That Choice

Submitted into Contest #33 in response to: Write a story about a character making a big change.... view prompt



This is it. What you have been afraid of is here, glaring you in the face and there is no escaping it. What will you do? What choice will you make now? Will you run away and pretend you were merely a passer-by; blend into the background; become a wallflower like you turn to in all those other situations?

You remember the first time you tried being anything other than a chameleon. It was in the class group chat. Many had taken ill in your class at that point and your classmates—some of them—blamed God for it. Some others said it was payment for the sinful indulgences those affected were guilty of. But you knew differently and wanted to ignore them so badly like you would do at other times. But you couldn't; you knew that all those hours upon hours spent in Bible studies were for times like this one. So you told them in a few words what you understood to be true—that God is not vengeful or vindictive and has no evil. They disagreed with you and although you could easily refute their points, you backed down. Today wasn’t the day, you thought.

When you were young, probably eight years old, there was an incident. You were not the favorite playmate on anyone’s list and the few friends you had thought they were doing you a favor and you believed them. Remember you used to not cry when your hair was braided, daddy was proud of you for this. There was this weekend that daddy couldn’t take you to the salon to braid your hair—mommy was often busy—and a neighborhood aunt offered to do it for you and Gwen, your best friend back then. Although Gwen cried a lot when her hair was being braided and you didn’t, somehow Gwen’s braids were liked far more than yours by all of your friends and playmates. The adults complimented you on being well behaved while your hair was being done but no one refuted the children’s observation.

At nine, you decided to get a low cut like everyone else because you wanted to fit in. You basically took a pair of scissors in the night and chopped off your hair. In the morning, mom screamed at you for what you’ve done but your mind was made up. Later that day, you were taken to the barber’s shop and he gave you a proper low cut. You were proud of yourself; perhaps you’d be somebody now.

Later, at ten, you were fed up with having a low cut. You wanted your hair back and although your school frowned on growing out hair, you started to do it anyway. You have realized at that point that whether your hair was shaved or braided, to these kids, it made no difference. In fact, you noticed the silent jeers at you when you had the low cut. They were always envious of the fact that your parents let you keep your hair in junior secondary school because that was not the case in theirs. And in your ignorance, you decided to be one of them; but not anymore.

Growing back your hair while school was in session couldn’t have been possible if not that Tochi, the girl who sat adjacent to you in class, decided to do so as well. However, the time came too quickly when the teachers started making rounds and warning every student to stick to the school dress code. The warning went on for about two weeks but you paid no heed. You were going to get your cornrows back in no distant time.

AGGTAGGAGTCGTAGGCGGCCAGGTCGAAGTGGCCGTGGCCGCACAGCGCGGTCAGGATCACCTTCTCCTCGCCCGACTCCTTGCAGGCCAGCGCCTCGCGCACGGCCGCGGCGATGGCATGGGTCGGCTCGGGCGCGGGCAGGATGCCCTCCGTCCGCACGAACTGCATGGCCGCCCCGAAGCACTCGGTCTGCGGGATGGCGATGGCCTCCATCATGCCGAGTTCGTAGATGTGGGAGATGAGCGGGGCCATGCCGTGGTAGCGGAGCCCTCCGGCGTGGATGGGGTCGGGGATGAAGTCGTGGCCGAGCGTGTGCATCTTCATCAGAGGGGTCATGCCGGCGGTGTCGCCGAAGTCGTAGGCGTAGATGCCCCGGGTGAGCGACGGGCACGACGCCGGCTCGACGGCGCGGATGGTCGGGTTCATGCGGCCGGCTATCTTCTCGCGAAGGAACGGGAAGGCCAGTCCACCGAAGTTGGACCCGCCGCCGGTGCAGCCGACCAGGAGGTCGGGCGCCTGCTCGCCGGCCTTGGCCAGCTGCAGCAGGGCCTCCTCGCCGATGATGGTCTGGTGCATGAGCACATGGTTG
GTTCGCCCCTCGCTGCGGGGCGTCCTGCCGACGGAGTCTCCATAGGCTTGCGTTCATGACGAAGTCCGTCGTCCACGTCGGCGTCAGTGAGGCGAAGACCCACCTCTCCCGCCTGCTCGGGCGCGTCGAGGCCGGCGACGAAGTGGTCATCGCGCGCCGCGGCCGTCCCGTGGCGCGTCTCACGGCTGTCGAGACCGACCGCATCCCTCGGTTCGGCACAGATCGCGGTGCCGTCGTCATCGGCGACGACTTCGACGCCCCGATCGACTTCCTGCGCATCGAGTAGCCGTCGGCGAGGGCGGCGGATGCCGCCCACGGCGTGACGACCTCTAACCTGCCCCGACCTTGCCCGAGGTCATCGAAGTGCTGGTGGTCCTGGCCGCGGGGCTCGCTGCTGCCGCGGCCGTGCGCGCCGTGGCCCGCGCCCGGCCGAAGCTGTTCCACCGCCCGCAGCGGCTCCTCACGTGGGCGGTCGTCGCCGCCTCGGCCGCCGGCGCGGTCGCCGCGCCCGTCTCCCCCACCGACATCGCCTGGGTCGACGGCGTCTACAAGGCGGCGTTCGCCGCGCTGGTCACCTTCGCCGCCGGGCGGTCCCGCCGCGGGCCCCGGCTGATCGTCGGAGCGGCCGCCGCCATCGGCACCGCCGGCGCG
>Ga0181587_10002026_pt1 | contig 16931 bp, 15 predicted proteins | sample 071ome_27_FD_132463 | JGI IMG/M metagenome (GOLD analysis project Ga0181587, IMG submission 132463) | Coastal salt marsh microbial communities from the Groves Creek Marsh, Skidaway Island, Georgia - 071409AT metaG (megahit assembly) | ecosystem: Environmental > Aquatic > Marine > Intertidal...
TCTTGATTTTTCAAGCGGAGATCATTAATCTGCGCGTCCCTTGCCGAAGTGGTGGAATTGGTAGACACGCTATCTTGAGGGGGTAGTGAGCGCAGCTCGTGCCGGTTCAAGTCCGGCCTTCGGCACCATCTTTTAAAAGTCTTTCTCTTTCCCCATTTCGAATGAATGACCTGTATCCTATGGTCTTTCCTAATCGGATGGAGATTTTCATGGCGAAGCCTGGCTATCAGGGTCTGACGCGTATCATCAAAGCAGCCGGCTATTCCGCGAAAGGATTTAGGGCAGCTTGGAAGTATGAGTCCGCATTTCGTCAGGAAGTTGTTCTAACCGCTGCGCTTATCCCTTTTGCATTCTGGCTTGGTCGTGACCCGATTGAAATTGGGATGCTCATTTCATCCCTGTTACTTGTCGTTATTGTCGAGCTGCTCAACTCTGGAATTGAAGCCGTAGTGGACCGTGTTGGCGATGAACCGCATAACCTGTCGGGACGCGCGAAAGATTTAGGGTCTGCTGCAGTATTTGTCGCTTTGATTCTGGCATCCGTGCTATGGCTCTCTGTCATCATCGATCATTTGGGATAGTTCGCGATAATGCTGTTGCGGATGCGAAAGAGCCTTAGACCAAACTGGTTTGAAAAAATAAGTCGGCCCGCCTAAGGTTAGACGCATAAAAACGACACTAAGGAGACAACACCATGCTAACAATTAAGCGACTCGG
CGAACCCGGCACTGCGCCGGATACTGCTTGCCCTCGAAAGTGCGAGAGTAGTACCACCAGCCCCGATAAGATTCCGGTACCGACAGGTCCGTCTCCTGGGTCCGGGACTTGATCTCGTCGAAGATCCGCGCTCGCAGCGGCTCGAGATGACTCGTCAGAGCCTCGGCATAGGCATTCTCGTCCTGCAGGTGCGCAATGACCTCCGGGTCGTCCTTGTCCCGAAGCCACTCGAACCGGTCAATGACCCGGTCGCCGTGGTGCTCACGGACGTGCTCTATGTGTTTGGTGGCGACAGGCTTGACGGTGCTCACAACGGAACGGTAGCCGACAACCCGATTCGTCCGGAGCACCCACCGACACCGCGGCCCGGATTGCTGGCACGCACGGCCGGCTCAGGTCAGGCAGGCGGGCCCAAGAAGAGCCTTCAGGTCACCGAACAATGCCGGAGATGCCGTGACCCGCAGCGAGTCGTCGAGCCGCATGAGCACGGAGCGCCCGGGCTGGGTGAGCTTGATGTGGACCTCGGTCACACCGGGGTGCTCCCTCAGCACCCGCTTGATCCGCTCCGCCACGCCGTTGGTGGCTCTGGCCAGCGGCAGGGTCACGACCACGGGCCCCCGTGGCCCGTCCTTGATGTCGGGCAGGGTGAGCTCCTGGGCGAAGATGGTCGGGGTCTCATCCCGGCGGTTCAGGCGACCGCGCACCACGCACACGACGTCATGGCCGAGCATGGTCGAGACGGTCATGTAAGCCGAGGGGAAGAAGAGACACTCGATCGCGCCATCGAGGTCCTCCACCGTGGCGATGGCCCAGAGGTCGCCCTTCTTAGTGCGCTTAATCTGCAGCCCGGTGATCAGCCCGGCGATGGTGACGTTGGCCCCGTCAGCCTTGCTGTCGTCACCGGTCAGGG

On that day, a teacher came into your classroom with scissors and started making rounds. Those who wore unacceptable trousers and shirts had it cut in a manner that there was no fixing it—for the boys mostly—and the girls had many of their pretty earrings seized which were not fullstop. Short skirts were slit at the sides so that there was no going back to them and colored singlets were reprimanded for the last time; it had to be either black or white. When it came to hair, you were visibly afraid. You thought of lying but you have never been good at it, that wasn’t going to stop you from trying now though. Tochi was before you and she told a lie. The front center portion of Tochi’s hair was cut off neatly. You decided that lying wasn’t going to be a way out but you didn’t say anything when it came to your turn. Your hair was cut off the same way as Tochi’s but with a minor stray off the center. This was a warning hair cut.

Afterwards, Tochi said to you that she had changed her mind about growing out her hair to start braiding. That left just you and for once, you decided you’d go through with what you want without any partner. The next day was a school day and you didn’t go to school. Instead, you went to a salon and asked that rubber threads be used to stretch out your hair. You didn’t care the front was damaged; you believed that everything would work out somehow.

Fast-forward ten years into the future, you were tired of your hair being a constant ugly shade of brown, breaking at the tips, dry, dandruff plagued and scanty. This was the time for another change. You’ve talked about the change and gotten responses such as: ‘You are giving up on your hair.’ ‘You must be crazy.’ ‘Your hair isn’t all bad, there is hope salvaging it.’ Your mother’s reply: ‘No daughter of mine would dare carry that ruscafarian hair into my house.’ There were few encouragements such as: ‘Wait a bit. There’s still time for you to try other things before this.’ ‘It’s a bold choice you are making, you’d be really odd.’ That about settled it for you; you’d get your hair dreaded.

The day you got your hair dreaded or locked for the first time, a call came in informing you of a distant relation’s death. You were friends and he had been sick but you saw him about a week ago and he was getting better. Now, every time you remember the day you got your hair dreaded, you’d remember him. You didn’t tell anyone about the coincided dates; it is only for you to know or a stranger who I am.





March 20, 2020 10:27

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